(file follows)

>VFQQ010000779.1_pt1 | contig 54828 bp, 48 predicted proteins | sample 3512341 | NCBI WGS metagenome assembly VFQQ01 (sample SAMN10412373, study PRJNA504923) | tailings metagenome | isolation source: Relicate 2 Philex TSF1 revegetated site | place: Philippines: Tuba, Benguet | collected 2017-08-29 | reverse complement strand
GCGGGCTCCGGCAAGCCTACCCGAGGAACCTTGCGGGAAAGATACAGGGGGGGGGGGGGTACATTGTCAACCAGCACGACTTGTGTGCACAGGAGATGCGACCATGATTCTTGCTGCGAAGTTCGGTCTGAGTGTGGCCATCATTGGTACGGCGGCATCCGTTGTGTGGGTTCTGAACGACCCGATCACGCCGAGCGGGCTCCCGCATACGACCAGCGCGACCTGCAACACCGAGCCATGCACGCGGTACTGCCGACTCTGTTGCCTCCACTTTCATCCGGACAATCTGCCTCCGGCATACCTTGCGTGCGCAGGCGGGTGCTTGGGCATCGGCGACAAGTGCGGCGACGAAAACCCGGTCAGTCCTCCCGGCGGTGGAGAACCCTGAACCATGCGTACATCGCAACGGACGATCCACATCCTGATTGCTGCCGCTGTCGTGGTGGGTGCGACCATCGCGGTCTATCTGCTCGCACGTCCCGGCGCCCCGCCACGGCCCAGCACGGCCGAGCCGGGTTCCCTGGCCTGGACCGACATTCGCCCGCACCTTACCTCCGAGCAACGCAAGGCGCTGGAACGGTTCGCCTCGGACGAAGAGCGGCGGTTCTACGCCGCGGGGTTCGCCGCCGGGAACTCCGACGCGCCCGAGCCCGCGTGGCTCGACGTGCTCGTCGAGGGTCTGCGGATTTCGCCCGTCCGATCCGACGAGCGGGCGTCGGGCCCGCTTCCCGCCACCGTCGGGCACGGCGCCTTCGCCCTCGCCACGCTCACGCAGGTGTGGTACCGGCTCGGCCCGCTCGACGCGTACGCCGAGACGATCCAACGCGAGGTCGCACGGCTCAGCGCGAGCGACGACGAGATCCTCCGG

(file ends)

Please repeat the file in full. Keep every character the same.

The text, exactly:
>VFQQ010000779.1_pt1 | contig 54828 bp, 48 predicted proteins | sample 3512341 | NCBI WGS metagenome assembly VFQQ01 (sample SAMN10412373, study PRJNA504923) | tailings metagenome | isolation source: Relicate 2 Philex TSF1 revegetated site | place: Philippines: Tuba, Benguet | collected 2017-08-29 | reverse complement strand
GCGGGCTCCGGCAAGCCTACCCGAGGAACCTTGCGGGAAAGATACAGGGGGGGGGGGGGTACATTGTCAACCAGCACGACTTGTGTGCACAGGAGATGCGACCATGATTCTTGCTGCGAAGTTCGGTCTGAGTGTGGCCATCATTGGTACGGCGGCATCCGTTGTGTGGGTTCTGAACGACCCGATCACGCCGAGCGGGCTCCCGCATACGACCAGCGCGACCTGCAACACCGAGCCATGCACGCGGTACTGCCGACTCTGTTGCCTCCACTTTCATCCGGACAATCTGCCTCCGGCATACCTTGCGTGCGCAGGCGGGTGCTTGGGCATCGGCGACAAGTGCGGCGACGAAAACCCGGTCAGTCCTCCCGGCGGTGGAGAACCCTGAACCATGCGTACATCGCAACGGACGATCCACATCCTGATTGCTGCCGCTGTCGTGGTGGGTGCGACCATCGCGGTCTATCTGCTCGCACGTCCCGGCGCCCCGCCACGGCCCAGCACGGCCGAGCCGGGTTCCCTGGCCTGGACCGACATTCGCCCGCACCTTACCTCCGAGCAACGCAAGGCGCTGGAACGGTTCGCCTCGGACGAAGAGCGGCGGTTCTACGCCGCGGGGTTCGCCGCCGGGAACTCCGACGCGCCCGAGCCCGCGTGGCTCGACGTGCTCGTCGAGGGTCTGCGGATTTCGCCCGTCCGATCCGACGAGCGGGCGTCGGGCCCGCTTCCCGCCACCGTCGGGCACGGCGCCTTCGCCCTCGCCACGCTCACGCAGGTGTGGTACCGGCTCGGCCCGCTCGACGCGTACGCCGAGACGATCCAACGCGAGGTCGCACGGCTCAGCGCGAGCGACGACGAGATCCTCCGG